As I’ve often said, one of the greatest joys in my role as editor of this magazine is meeting such a wide range of invariably interesting people. I suppose, though, anyone who is determined to think outside the box and pursue alternative paths in life is almost by definition, interesting. We often get called other names, few of them flattering, but the advice of wise minds is to let it all go. And some of those wise minds can be youngish, like my son who airily advises, “Just don’t pay any attention.” Perfect!

One thing I think many of our readers and so many millions of others in this resolutely secular age are seeking is a satisfying spiritual life, one that doesn’t involve following the dictates of any established religion. I wrote a few months ago about Deepak Chopra’s latest work called The Future of God in which he suggests that even people who call themselves atheists are searching for some deeper meaning in their lives. He cited a revealing US survey which found that 21% of people who identified as atheist believed in god or a universal spirit, 12% believed in heaven and 10% prayed at least once a week. While they’re not believers in any conventional sense, clearly they’re not happy believing in nothing either! Maybe that describes you – and me.

And maybe what we’re really looking for, as a writer described it to me this month, is “practical spirituality”, a way we can find the deep nourishment we seek while at the same time doing some good in the world. That writer, Gloria Grace Wallace, has suggested her way in “Daphne’s Bump”, her whimsical response to being “rear ended” while stopped at a red light. I, for one, admire her amazing self control and I’m sure there’s a lesson there for me.

Tibetan Buddhism is another much-loved spiritual pathway and in “A Lama Reborn” Jeremy Ball tells of a new wave of lamas from this ancient tradition who are reaching out more into their communities to help improve people’s day-to-day lives. What better teacher could they have in this down to earth approach than the Dalai Lama? (If you’re in Perth, don’t miss his public talk on June 14. You’ll find details in our May issue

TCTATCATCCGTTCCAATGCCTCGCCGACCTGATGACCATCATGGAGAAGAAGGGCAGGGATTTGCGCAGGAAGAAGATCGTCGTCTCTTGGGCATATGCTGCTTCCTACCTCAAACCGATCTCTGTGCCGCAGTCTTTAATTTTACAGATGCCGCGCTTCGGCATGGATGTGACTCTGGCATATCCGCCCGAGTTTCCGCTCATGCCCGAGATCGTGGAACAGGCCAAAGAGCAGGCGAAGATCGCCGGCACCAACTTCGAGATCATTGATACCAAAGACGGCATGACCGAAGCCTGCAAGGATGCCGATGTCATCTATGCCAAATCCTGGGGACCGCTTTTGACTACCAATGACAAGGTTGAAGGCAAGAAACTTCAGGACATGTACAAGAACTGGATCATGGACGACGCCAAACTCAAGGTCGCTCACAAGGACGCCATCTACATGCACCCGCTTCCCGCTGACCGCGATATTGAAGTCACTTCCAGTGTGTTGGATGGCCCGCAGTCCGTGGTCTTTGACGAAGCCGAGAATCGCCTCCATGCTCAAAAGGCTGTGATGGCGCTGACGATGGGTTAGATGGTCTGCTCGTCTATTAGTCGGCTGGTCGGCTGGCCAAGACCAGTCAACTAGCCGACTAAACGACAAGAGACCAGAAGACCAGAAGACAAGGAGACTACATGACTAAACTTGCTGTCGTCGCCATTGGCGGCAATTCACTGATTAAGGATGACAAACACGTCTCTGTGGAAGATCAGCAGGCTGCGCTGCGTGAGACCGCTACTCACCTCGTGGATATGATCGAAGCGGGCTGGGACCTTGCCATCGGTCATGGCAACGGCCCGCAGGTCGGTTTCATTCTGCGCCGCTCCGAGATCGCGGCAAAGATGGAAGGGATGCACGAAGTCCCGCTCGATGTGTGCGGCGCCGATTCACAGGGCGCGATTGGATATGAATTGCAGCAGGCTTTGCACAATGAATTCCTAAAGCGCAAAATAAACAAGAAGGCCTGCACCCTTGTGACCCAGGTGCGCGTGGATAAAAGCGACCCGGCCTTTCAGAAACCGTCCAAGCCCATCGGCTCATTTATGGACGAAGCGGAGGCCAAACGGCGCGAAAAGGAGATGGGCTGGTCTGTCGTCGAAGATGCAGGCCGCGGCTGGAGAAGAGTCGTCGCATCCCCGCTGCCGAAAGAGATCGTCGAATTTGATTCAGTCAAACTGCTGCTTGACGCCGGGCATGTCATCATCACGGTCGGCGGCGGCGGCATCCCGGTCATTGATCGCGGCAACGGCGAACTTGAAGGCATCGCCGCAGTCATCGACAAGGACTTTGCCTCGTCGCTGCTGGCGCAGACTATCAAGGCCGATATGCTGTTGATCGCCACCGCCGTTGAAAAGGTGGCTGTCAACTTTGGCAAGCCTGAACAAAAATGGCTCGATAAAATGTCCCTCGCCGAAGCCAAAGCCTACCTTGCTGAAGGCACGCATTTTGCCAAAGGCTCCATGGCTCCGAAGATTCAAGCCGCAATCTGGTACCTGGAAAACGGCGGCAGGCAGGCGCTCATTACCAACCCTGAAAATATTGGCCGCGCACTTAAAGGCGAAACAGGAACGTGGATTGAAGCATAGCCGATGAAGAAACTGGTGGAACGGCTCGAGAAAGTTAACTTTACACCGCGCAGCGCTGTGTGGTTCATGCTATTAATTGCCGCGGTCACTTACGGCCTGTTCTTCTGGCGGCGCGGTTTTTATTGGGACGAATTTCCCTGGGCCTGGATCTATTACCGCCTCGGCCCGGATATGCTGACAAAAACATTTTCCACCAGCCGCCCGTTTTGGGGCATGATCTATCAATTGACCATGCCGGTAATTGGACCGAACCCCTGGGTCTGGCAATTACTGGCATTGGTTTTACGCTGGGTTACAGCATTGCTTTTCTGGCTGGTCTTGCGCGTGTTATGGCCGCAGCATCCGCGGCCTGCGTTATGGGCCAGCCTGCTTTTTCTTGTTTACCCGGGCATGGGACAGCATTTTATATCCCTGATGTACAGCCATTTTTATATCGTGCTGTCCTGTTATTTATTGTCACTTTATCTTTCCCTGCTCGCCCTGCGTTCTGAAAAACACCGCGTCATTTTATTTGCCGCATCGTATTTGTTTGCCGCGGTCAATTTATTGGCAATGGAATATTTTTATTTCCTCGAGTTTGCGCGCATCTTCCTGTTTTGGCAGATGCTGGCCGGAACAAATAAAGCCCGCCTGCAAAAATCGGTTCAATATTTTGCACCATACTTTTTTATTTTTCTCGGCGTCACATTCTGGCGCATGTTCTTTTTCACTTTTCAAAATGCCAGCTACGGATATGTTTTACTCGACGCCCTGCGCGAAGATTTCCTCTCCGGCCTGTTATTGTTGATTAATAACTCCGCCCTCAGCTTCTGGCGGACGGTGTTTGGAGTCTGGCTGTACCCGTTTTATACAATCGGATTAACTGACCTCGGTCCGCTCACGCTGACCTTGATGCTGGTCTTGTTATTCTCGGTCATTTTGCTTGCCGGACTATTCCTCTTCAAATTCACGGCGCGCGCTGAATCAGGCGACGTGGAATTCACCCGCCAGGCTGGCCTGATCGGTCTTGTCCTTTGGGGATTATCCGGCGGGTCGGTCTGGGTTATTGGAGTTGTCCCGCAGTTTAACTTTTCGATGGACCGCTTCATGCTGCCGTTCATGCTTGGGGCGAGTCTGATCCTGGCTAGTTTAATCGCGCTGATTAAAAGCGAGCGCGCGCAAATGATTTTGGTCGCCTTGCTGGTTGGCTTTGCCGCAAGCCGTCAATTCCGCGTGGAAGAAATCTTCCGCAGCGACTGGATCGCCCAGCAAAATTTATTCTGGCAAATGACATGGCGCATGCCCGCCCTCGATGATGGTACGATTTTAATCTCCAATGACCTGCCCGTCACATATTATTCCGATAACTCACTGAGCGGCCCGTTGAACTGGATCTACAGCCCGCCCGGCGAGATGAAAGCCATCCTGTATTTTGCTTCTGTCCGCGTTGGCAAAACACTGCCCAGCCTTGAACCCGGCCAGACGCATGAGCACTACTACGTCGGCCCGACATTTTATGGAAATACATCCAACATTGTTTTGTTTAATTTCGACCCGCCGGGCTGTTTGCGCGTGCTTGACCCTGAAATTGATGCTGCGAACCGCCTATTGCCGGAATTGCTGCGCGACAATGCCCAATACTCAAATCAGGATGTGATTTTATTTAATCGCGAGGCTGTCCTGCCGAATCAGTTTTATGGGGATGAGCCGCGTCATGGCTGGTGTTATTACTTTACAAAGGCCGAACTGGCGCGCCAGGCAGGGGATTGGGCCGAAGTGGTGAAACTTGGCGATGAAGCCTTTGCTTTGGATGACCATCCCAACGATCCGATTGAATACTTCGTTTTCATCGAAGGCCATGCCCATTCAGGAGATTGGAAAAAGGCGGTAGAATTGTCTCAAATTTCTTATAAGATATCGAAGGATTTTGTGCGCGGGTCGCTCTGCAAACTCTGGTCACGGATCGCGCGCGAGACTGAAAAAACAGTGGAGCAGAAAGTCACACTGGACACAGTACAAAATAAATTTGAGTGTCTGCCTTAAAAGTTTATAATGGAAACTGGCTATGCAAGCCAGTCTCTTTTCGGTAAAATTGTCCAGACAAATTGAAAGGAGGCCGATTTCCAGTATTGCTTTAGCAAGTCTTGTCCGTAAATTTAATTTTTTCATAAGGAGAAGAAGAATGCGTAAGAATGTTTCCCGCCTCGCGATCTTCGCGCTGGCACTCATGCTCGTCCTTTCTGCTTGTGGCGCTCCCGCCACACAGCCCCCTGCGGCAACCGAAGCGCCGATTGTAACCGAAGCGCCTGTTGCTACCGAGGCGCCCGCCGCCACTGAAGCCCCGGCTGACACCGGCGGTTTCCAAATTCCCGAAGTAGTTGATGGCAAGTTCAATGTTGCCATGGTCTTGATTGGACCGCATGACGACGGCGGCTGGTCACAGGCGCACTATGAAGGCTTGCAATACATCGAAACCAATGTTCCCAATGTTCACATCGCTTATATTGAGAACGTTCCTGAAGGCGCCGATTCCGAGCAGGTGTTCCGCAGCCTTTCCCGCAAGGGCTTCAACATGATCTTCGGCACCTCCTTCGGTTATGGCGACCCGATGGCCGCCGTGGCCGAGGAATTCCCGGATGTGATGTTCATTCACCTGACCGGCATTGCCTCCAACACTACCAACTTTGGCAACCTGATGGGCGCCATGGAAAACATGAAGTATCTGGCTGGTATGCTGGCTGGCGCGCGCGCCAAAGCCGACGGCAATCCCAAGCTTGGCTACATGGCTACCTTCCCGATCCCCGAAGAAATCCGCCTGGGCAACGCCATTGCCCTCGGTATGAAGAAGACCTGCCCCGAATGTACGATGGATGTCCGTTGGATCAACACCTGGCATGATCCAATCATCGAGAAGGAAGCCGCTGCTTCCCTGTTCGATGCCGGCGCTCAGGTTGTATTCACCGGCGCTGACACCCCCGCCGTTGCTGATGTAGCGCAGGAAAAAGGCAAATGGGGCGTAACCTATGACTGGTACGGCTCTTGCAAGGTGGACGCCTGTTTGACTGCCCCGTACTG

The devastation of Nepal has been uppermost in so many people’s minds since the first major earthquake in late April, followed just weeks later by another one. The Fremantle community is gathering together for some of that “practical spirituality” on June 13 for a Nepal fundraiser. It sounds like a great night with many generous offerings already so go along and make your own. (Details on Page 5)

In our health pages this month, we explore the world of raw food, a way of eating that’s really gaining in popularity. In “Eat More Raw” Peter Dingle presents us with some compelling research that raw plant-based foods can be a big boost to health. And to add a little more flavour to his offering this month, we’ve included a range of delicious-sounding recipes from the Raw Food Cookbook & Diet. Even if you’re a steamed veggies rather than salad sort of eater, give it some thought and experiment with a few more raw alternatives in your daily diet.

I’d also point you to David Arenson’s feature on “Arthritis and Ageing”. Sadly, this painful affliction is almost an accepted part of ageing but David, wearing his naturopath’s hat this month, offers some very hopeful research and, guess what, a healthy diet figures highly there too.

We hope you enjoy the read and the month ahead

Margaret Evans

Margaret Evans has a background in teaching, journalism and publishing. She is the editor of NOVA Holistic Journal.